Cassini’s findings also show that levels of carbon dioxide, hydrogen and methane measured in the Enceladus plume were out of equilibrium, an imbalance that could provide an energy source that organisms could tap into for food, according to a paper published Thursday in the journal Science.
“It indicates there is chemical potential to support microbial systems,” said J. Hunter Waite Jr., program director for the space science and engineering division at the Southwest Research Institute in San Antonio and lead author of the Science paper.
In a separate paper published Thursday in The Astrophysical Journal Letters, another team of researchers, using the Hubble Space Telescope, once again spotted what appears to be a similar plume rising from Europa, one of Jupiter’s big moons that also possesses an ocean beneath an icy exterior.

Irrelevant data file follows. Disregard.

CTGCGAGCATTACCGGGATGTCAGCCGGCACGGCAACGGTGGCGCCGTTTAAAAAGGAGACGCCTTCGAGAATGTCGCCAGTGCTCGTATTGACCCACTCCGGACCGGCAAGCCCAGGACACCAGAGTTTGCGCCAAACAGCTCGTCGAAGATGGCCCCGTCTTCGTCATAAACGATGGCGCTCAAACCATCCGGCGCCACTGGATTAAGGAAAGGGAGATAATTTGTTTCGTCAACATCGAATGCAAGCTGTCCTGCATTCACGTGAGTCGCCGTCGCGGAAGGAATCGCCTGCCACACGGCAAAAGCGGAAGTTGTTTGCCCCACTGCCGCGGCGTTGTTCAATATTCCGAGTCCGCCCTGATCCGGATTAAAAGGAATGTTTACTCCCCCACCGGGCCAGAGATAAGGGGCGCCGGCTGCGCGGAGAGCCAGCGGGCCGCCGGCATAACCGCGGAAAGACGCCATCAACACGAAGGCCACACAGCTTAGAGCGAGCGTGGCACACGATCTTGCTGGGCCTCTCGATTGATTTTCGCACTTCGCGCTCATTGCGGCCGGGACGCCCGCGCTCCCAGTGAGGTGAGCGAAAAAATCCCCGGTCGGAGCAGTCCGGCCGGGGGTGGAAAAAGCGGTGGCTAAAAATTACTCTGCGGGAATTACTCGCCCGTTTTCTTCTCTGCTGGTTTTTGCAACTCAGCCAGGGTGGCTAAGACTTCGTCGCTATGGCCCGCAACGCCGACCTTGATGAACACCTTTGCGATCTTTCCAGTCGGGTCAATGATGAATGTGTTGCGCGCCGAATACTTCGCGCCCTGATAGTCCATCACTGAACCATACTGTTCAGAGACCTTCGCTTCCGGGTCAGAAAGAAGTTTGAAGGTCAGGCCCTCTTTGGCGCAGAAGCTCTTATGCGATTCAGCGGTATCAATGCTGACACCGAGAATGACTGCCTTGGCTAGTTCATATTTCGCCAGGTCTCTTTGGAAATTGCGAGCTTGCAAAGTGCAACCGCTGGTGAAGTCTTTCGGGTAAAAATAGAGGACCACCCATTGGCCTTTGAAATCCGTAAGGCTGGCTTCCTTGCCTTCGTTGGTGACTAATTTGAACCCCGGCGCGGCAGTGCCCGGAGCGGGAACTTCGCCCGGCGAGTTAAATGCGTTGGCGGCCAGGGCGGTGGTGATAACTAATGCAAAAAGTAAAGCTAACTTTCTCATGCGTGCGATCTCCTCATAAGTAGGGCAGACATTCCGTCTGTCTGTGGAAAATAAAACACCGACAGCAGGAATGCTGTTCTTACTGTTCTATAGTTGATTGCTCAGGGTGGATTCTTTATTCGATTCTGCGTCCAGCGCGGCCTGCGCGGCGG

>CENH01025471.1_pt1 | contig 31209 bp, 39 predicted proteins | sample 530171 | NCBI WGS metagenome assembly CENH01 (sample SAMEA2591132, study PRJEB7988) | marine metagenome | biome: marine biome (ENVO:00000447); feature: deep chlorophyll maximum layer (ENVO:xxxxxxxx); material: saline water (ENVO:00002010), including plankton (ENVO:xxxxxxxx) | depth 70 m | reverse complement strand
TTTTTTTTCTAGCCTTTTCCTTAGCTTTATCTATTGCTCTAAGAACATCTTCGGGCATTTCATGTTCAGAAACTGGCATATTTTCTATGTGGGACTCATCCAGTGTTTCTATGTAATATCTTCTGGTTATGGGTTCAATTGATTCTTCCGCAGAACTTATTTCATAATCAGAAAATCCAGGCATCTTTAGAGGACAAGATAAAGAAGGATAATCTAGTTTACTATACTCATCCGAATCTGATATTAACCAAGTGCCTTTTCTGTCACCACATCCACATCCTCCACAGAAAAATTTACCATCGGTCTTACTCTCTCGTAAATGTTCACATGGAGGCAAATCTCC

Cassini had earlier found that there are seas of methane on Saturn’s largest moon, Titan, a discovery that has inspired some scientists to suggest sending a boat there.
At a mere 310 miles wide, Enceladus was considered too small to be geologically interesting; scientists suspected that its interior had frozen solid long ago. But 11 years ago, Cassini spotted plumes rising from the south pole region, one of the biggest, most surprising discoveries of the mission.
The tidal forces of Saturn pulling and squeezing Enceladus…